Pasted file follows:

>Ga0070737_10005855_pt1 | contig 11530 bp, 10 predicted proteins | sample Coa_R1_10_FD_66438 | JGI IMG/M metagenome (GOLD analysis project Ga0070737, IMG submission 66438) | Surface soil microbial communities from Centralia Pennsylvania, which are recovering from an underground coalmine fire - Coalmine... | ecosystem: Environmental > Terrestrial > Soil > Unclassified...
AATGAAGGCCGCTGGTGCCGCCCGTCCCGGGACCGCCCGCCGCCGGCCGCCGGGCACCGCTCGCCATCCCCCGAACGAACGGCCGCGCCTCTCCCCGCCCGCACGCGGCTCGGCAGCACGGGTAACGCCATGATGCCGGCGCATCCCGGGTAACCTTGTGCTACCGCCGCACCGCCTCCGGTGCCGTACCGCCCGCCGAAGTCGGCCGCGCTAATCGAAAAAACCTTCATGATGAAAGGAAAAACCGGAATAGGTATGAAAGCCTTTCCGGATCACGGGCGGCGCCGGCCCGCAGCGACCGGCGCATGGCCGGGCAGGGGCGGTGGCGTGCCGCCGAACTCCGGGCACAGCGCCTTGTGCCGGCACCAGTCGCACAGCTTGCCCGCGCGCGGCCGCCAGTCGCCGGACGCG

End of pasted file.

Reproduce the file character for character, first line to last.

>Ga0070737_10005855_pt1 | contig 11530 bp, 10 predicted proteins | sample Coa_R1_10_FD_66438 | JGI IMG/M metagenome (GOLD analysis project Ga0070737, IMG submission 66438) | Surface soil microbial communities from Centralia Pennsylvania, which are recovering from an underground coalmine fire - Coalmine... | ecosystem: Environmental > Terrestrial > Soil > Unclassified...
AATGAAGGCCGCTGGTGCCGCCCGTCCCGGGACCGCCCGCCGCCGGCCGCCGGGCACCGCTCGCCATCCCCCGAACGAACGGCCGCGCCTCTCCCCGCCCGCACGCGGCTCGGCAGCACGGGTAACGCCATGATGCCGGCGCATCCCGGGTAACCTTGTGCTACCGCCGCACCGCCTCCGGTGCCGTACCGCCCGCCGAAGTCGGCCGCGCTAATCGAAAAAACCTTCATGATGAAAGGAAAAACCGGAATAGGTATGAAAGCCTTTCCGGATCACGGGCGGCGCCGGCCCGCAGCGACCGGCGCATGGCCGGGCAGGGGCGGTGGCGTGCCGCCGAACTCCGGGCACAGCGCCTTGTGCCGGCACCAGTCGCACAGCTTGCCCGCGCGCGGCCGCCAGTCGCCGGACGCG